Business lobby group warns of ‘anti-growth climate’ in the UK

The head of a British business lobby group warned that a lack of workers had contributed to ‘anti-growth situations’ in the UK.

Shevaun haviland, the director-general of British Chambers of Commerce said in an article that the immigration reforms announced last week by the government — including raising the salary thresholds for skilled worker visas — would worsen labour shortages.

Haviland, speaking ahead of the BCC business council’s second meeting, said that the package would “make the job market tighter and reduce the number coming”.

Businesses from industries such as hospitality and manufacturing expressed alarm after James Cleverly, the home secretary announced reforms that would make it more difficult for employers to hire foreign staff and prohibit care workers from bringing family members to the UK.

Haviland said that executives from the BCC’s Business Council would “no-doubt” discuss immigration during the meeting. Work and Pensions Secretary Mel Stride, and Labour’s shadow pension minister, Liz Kendall, will also be attending.

The BCC has a traditional structure where 53 chambers of commerce, each with its own members, contribute to local and national policymaking.

The creation a special counselor for a large group of companies was widely perceived as an attempt by the CBI business lobby to capitalize on the turmoil caused by allegations of sexual misconduct and other misconduct.

Haviland stated that the BCC was considering launching a national scheme even before the CBI crisis.

She said: “Then, the CBI was involved and several businesses approached us asking for help. We didn’t turn them away.” “That’s what the market is.”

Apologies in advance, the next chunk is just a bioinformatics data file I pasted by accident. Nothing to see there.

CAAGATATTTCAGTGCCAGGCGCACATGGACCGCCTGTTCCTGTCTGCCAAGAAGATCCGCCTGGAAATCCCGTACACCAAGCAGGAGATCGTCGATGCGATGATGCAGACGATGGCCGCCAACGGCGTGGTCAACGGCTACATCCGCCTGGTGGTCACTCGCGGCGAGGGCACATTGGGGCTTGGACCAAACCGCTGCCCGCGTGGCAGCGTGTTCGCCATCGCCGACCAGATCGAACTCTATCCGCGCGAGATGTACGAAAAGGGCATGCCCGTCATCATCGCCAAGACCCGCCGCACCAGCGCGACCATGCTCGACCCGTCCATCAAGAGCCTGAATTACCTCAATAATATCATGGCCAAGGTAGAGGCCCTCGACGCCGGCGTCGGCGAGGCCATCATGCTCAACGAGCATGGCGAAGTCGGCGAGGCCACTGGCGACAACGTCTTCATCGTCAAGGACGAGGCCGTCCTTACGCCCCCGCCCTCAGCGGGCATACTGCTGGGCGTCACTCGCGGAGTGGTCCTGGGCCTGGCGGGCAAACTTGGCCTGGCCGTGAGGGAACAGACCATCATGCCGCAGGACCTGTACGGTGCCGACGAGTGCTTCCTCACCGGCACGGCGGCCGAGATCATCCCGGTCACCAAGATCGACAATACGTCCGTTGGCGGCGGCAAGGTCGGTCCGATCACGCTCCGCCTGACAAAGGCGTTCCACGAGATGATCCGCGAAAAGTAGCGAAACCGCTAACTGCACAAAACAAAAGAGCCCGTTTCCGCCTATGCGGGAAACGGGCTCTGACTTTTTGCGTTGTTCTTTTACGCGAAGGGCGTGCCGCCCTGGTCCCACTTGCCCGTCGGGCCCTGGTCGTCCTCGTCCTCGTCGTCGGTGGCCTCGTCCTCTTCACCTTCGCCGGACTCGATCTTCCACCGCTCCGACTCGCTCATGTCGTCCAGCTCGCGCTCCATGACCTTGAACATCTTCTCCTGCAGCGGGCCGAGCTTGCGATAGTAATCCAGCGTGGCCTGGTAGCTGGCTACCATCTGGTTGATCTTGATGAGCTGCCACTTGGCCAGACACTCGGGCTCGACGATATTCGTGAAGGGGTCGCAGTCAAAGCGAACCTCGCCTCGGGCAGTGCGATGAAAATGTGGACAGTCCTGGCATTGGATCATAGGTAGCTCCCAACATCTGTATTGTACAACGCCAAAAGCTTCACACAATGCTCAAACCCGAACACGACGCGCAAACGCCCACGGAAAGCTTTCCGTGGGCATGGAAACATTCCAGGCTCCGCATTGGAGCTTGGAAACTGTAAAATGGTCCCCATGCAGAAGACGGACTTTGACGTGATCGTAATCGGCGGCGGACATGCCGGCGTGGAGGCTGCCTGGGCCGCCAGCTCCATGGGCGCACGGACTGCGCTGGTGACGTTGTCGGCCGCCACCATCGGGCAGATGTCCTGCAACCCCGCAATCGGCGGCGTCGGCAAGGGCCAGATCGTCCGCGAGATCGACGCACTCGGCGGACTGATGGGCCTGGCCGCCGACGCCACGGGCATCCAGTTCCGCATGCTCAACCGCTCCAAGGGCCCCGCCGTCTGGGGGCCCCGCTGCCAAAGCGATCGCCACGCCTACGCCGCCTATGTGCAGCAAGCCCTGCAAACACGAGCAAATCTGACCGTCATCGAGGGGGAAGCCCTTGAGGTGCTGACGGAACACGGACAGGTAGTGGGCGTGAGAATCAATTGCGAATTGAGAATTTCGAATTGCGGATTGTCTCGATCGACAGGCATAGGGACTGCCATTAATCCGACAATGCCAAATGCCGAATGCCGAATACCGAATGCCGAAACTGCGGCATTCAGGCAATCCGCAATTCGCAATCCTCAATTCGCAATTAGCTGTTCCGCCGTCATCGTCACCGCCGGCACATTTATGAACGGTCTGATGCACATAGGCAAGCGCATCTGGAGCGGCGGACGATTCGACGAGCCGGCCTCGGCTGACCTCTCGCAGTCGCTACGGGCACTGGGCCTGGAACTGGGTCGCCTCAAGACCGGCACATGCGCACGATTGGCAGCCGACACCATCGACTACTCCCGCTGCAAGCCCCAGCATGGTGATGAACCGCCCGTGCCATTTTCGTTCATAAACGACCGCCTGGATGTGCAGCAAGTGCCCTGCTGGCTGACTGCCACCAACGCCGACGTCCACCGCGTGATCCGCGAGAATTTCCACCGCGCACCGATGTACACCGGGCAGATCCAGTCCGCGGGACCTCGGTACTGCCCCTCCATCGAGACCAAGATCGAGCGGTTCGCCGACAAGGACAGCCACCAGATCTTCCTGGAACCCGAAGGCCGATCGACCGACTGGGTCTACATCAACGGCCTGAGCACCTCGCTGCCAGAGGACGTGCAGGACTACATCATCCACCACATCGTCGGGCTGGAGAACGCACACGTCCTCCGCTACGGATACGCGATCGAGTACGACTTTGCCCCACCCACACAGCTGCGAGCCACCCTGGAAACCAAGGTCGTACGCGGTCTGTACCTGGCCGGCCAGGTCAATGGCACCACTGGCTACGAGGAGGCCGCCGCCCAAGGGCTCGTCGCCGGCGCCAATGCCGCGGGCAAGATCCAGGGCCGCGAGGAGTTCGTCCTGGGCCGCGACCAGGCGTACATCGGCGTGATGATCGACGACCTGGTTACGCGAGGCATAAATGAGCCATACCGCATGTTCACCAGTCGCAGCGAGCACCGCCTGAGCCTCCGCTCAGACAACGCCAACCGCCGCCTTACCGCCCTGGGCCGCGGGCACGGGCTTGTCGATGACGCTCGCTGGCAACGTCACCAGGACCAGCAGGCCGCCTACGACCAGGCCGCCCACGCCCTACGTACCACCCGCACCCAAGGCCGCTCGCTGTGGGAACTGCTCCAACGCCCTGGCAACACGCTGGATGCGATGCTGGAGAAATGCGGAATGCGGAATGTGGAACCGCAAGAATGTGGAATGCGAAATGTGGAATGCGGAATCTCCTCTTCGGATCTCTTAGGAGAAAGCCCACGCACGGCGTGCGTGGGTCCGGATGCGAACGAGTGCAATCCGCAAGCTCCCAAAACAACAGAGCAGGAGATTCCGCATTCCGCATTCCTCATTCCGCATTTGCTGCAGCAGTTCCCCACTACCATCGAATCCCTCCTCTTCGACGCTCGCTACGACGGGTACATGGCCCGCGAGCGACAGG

claims that its finances have become “stable” following heavy cost-cutting.

The BCC is still a long way from reaching its goal of 25 members for its business council, but it has already started holding meetings with those who have joined. These include Aviva, BP Heathrow Airport, Lloyds Banking Group, and NatWest.

Three-quarters (75%) of BCC members said that they were struggling to hire staff, and this was affecting their business.

Haviland stated that “a lack of people” as well as “a lack of investment” were the main reasons for Britain’s slow economic growth.

“Those two things go together of course because if your thinking about buying an expansion or a new kit, but can’t get the right people to help you out then you won’t do it.

The number one issue that they bring up is the lack of an employee base that can help our businesses grow. It’s a situation that is anti-growth.

Haviland asked the government in May to expand the “shortage occupational list”. This allows a 20% reduction in the threshold salary for visas when there is a shortage of staff in certain sectors.

What businesses want to know is: . . Haviland said that the UK workforce should have a plan.

“This will ensure that everyone in the UK, who wants to work, can work. . . “If there are gaps, [having] a system of immigration that is suitable for our economy will be a good thing.”

The government recently unveiled measures aimed at re-engaging economically inactive individuals into the workforce, with a goal of filling about 1mn job vacancies. The Office for Budget Responsibility, a watchdog of government spending, has estimated that only 200,000 people would be encouraged to return to work by 2028.

The current system is clearly not working. Haviland said that these changes won’t put another million people to work.

She welcomed the tax breaks for businesses announced by Chancellor Jeremy Hunt last month in his Autumn Statement, but warned: “It’s still going to be a difficult few years.”